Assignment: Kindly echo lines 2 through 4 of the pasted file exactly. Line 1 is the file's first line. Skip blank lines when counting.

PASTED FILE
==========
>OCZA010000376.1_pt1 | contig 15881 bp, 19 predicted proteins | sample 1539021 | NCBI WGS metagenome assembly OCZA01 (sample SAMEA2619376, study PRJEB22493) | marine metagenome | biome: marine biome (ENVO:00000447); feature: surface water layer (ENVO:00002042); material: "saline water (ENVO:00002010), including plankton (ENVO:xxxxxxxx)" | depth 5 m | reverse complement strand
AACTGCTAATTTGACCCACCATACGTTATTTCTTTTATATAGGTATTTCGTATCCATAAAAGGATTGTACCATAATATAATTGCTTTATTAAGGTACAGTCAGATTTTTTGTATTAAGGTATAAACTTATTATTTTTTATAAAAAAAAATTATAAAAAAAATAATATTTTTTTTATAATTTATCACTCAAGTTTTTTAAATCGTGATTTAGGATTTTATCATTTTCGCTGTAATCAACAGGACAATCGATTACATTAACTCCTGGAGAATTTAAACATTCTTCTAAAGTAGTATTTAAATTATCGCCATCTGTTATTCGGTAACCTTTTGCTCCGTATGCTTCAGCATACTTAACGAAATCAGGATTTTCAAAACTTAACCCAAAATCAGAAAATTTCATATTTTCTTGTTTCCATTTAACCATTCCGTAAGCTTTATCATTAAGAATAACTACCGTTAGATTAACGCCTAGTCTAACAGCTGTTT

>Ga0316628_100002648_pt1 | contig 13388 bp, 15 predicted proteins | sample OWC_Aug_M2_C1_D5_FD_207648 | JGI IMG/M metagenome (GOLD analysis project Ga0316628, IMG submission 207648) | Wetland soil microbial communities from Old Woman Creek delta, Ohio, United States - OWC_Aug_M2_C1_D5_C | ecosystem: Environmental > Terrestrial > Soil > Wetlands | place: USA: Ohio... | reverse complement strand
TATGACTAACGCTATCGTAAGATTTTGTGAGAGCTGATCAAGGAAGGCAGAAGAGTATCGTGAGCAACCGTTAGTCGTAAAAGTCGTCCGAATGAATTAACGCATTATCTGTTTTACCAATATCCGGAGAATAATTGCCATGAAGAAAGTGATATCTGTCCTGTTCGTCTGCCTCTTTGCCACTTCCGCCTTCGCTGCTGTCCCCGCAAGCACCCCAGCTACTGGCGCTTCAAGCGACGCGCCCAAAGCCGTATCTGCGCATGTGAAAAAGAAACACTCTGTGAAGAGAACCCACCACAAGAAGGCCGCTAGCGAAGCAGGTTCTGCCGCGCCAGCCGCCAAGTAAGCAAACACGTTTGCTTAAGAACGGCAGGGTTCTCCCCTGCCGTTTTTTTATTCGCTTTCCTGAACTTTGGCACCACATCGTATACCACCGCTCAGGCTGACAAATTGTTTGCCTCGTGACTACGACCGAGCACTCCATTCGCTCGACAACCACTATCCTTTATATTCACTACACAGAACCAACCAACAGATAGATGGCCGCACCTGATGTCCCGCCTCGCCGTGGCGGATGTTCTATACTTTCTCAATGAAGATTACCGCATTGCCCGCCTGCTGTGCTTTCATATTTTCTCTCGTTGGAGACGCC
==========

AACTGCTAATTTGACCCACCATACGTTATTTCTTTTATATAGGTATTTCGTATCCATAAAAGGATTGTACCATAATATAATTGCTTTATTAAGGTACAGTCAGATTTTTTGTATTAAGGTATAAACTTATTATTTTTTATAAAAAAAAATTATAAAAAAAATAATATTTTTTTTATAATTTATCACTCAAGTTTTTTAAATCGTGATTTAGGATTTTATCATTTTCGCTGTAATCAACAGGACAATCGATTACATTAACTCCTGGAGAATTTAAACATTCTTCTAAAGTAGTATTTAAATTATCGCCATCTGTTATTCGGTAACCTTTTGCTCCGTATGCTTCAGCATACTTAACGAAATCAGGATTTTCAAAACTTAACCCAAAATCAGAAAATTTCATATTTTCTTGTTTCCATTTAACCATTCCGTAAGCTTTATCATTAAGAATAACTACCGTTAGATTAACGCCTAGTCTAACAGCTGTTT

>Ga0316628_100002648_pt1 | contig 13388 bp, 15 predicted proteins | sample OWC_Aug_M2_C1_D5_FD_207648 | JGI IMG/M metagenome (GOLD analysis project Ga0316628, IMG submission 207648) | Wetland soil microbial communities from Old Woman Creek delta, Ohio, United States - OWC_Aug_M2_C1_D5_C | ecosystem: Environmental > Terrestrial > Soil > Wetlands | place: USA: Ohio... | reverse complement strand
TATGACTAACGCTATCGTAAGATTTTGTGAGAGCTGATCAAGGAAGGCAGAAGAGTATCGTGAGCAACCGTTAGTCGTAAAAGTCGTCCGAATGAATTAACGCATTATCTGTTTTACCAATATCCGGAGAATAATTGCCATGAAGAAAGTGATATCTGTCCTGTTCGTCTGCCTCTTTGCCACTTCCGCCTTCGCTGCTGTCCCCGCAAGCACCCCAGCTACTGGCGCTTCAAGCGACGCGCCCAAAGCCGTATCTGCGCATGTGAAAAAGAAACACTCTGTGAAGAGAACCCACCACAAGAAGGCCGCTAGCGAAGCAGGTTCTGCCGCGCCAGCCGCCAAGTAAGCAAACACGTTTGCTTAAGAACGGCAGGGTTCTCCCCTGCCGTTTTTTTATTCGCTTTCCTGAACTTTGGCACCACATCGTATACCACCGCTCAGGCTGACAAATTGTTTGCCTCGTGACTACGACCGAGCACTCCATTCGCTCGACAACCACTATCCTTTATATTCACTACACAGAACCAACCAACAGATAGATGGCCGCACCTGATGTCCCGCCTCGCCGTGGCGGATGTTCTATACTTTCTCAATGAAGATTACCGCATTGCCCGCCTGCTGTGCTTTCATATTTTCTCTCGTTGGAGACGCC